On the other hand, collecting, analyzing, storing and protecting relevant log events that can easily grow to millions in a short period of time is not a task humans can easily accomplish manually. That's where SIEM systems come into play. SIEM systems are built around strong log analysis, correlation and management capabilities that vendors promise will deliver what traditional log management has not been able to: rapid, useful analysis of anomalies or incidents.
When implemented properly, SIEM systems are valuable tools in gaining visibility into an otherwise invisible world of system activities.
SIEM systems are designed to facilitate the centralized collection, analysis and storage of system logs from a wide range of infrastructure sources, including firewalls, routers, switches, servers and wireless devices. When implemented properly, SIEM systems are valuable tools in gaining visibility into an otherwise invisible world of system activities. In addition, these systems are designed to do the same for security-related events, like attacks on virtual private networks or attempts to access or corrupt stored data. As events are stored, they can be analyzed through methodologies like correlation analysis to derive trends and manifested or potential security threats.
This ability to conduct forensic analysis of such events is extremely appealing to security managers and compliance officers. For many administrators, it's harder to streamline current event and log management processes and easier to justify bringing in new solutions. Many organizations, perhaps swayed by marketing literature from vendors promising ready-made compliance, are rushing to deploying SIEM without conducting proper due diligence.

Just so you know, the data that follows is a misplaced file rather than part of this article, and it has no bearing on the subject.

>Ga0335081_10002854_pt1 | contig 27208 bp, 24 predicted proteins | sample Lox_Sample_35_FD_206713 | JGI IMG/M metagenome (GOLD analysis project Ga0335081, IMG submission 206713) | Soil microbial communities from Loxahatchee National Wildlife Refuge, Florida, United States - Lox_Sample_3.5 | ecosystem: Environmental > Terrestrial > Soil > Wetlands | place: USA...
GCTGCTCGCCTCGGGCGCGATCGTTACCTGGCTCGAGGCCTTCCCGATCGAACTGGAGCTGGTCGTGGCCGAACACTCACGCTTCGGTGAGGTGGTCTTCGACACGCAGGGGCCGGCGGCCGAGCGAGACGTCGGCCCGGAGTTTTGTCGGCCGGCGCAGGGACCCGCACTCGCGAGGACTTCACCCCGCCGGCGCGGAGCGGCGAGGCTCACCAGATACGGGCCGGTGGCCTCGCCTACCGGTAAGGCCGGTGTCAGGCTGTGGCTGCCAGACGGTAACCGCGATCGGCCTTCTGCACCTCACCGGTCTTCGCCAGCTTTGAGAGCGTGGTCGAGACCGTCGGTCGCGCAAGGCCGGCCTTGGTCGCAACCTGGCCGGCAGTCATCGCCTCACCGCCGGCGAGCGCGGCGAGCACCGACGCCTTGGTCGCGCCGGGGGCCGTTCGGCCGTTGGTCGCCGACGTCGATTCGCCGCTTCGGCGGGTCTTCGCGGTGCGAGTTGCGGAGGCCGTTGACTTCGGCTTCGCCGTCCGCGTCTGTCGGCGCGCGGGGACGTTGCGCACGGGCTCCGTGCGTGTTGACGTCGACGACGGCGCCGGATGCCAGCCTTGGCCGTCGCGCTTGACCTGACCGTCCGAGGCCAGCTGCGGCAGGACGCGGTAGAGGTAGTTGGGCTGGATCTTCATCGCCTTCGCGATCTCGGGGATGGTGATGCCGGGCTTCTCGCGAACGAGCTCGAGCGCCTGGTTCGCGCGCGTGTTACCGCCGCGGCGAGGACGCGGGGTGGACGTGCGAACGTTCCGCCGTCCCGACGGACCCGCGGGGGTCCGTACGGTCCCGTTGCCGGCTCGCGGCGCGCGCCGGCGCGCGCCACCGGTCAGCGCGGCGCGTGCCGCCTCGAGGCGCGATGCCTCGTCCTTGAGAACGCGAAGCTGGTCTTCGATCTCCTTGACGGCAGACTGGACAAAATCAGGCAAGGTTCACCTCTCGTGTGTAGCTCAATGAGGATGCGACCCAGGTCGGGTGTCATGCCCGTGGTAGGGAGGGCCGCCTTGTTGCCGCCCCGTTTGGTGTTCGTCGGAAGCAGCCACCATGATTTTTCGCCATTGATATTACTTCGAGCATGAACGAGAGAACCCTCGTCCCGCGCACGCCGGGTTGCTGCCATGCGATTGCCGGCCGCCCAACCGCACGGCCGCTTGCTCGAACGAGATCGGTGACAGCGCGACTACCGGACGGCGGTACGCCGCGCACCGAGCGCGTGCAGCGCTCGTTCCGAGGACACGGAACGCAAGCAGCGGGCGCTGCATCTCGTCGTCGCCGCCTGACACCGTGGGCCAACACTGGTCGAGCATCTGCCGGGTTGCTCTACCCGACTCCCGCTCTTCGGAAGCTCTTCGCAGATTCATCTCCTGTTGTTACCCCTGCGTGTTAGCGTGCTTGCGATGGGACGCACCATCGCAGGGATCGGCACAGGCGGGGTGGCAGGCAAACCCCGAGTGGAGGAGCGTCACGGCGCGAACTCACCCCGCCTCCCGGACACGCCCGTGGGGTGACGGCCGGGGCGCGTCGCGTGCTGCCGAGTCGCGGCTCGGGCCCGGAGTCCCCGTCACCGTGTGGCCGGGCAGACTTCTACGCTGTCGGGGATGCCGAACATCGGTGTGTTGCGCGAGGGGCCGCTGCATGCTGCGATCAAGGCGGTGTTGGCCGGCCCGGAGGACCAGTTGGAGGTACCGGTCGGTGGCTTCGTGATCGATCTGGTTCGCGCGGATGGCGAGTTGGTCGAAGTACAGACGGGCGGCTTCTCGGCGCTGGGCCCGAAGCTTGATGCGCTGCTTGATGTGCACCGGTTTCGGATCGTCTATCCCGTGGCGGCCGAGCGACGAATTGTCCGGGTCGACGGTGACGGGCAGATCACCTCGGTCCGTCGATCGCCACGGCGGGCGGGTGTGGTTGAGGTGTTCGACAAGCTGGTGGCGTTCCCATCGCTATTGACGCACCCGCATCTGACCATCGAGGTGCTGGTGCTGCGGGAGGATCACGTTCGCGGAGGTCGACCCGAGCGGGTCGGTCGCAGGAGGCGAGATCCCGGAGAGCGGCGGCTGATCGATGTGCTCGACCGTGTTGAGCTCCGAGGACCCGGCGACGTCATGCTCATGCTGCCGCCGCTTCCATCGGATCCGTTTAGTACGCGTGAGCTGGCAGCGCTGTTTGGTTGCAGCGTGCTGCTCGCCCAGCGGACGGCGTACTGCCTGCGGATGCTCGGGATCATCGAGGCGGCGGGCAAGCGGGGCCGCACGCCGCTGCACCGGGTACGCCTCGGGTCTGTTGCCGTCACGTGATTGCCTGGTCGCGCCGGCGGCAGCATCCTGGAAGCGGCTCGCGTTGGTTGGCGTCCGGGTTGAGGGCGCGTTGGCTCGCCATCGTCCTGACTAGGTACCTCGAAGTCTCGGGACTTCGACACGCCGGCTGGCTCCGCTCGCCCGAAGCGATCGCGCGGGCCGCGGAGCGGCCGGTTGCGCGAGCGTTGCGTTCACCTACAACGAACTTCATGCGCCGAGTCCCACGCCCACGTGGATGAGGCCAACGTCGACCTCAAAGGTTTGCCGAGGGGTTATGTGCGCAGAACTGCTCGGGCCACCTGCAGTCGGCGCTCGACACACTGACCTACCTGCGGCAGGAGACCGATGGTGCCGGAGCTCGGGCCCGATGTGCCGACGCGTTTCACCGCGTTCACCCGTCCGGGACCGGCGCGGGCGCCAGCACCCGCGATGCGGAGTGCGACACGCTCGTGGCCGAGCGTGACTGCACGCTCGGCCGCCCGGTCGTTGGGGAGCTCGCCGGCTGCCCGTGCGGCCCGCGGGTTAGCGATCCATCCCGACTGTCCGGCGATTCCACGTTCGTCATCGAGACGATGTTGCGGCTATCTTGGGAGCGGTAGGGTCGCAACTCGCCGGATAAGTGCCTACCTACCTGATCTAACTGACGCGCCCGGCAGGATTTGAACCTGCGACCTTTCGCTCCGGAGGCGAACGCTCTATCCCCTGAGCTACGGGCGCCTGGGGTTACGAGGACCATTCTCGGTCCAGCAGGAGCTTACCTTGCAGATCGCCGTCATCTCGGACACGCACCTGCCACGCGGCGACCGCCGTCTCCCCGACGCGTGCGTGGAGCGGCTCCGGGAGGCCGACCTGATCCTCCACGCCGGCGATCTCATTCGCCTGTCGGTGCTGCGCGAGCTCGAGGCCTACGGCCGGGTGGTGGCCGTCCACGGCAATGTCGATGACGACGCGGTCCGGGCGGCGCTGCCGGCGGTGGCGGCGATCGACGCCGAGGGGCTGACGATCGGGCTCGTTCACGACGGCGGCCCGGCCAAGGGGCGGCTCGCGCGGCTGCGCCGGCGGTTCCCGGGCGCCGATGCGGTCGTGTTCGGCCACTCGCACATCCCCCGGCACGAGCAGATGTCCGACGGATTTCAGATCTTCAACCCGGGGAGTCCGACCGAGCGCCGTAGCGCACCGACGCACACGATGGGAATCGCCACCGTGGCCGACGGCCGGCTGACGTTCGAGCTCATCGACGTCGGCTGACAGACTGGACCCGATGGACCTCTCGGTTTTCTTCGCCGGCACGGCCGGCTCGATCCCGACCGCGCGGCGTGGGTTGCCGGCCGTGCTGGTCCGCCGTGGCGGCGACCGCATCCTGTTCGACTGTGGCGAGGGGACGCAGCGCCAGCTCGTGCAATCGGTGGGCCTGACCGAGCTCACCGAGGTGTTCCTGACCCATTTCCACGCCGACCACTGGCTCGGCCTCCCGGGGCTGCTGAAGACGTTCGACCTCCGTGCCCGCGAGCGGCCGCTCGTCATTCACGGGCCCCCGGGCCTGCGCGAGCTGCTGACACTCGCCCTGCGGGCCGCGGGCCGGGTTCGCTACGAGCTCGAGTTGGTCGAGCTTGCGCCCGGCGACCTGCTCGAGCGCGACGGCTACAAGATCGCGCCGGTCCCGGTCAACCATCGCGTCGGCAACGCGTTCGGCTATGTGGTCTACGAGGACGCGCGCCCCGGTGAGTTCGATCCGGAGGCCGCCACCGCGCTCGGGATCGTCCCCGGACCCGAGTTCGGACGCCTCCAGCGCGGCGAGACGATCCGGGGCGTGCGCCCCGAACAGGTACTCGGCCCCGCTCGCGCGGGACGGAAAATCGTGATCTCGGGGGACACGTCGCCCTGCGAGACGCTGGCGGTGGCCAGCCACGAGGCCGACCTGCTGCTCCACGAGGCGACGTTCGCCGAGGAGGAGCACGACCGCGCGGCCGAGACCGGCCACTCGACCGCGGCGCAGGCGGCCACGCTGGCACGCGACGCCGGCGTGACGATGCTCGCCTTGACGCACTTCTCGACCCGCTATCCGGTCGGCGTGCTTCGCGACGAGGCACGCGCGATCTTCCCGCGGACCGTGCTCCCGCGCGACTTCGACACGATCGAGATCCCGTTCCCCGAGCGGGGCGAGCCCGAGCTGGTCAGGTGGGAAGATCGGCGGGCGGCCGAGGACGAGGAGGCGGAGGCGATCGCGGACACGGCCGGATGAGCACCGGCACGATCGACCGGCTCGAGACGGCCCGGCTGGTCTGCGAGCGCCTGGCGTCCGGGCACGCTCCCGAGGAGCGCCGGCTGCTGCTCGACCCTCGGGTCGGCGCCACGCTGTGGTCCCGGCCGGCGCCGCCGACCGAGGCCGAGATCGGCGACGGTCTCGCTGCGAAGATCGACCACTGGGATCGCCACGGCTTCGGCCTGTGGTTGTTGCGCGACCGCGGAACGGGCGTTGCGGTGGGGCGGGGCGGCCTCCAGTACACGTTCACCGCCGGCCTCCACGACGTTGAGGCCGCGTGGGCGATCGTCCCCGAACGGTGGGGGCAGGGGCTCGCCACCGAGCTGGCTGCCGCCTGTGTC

This state of affairs would be fine if the only objective were to keep compliance auditors at bay. If the objective is to change the organization's security posture, however, additional work is needed.
Implementing SIEM systems without first setting realistic goals and establishing measurable objectives is likely to cause an organization to claim that it's "in the process of deploying a SIEM system" for years to come. Installing a new system into your infrastructure that will touch upon almost every device requires planning as well as management's commitment to resources for acquisition, implementation, testing and training. Savvy security managers and compliance officers already know that obtaining a go-ahead from the executive office requires serious homework.
In the second part of the tip, I'll explain exactly what homework is required for setting realistic goals for successful implementation of a SIEM system.
Meenu Gupta, CISA , CISM, CISSP, CIPP, is president of Mittal Technologies. Gupta is currently consulting with several federal agencies, including the departments of Health and Human Services and Homeland Security. She is also an adjunct professor at University of Maryland University College, where she teaches information systems management. Let us know what you think about the story; email email@example.com. Follow @ITCompliance for compliance news throughout the week.
This was first published in February 2010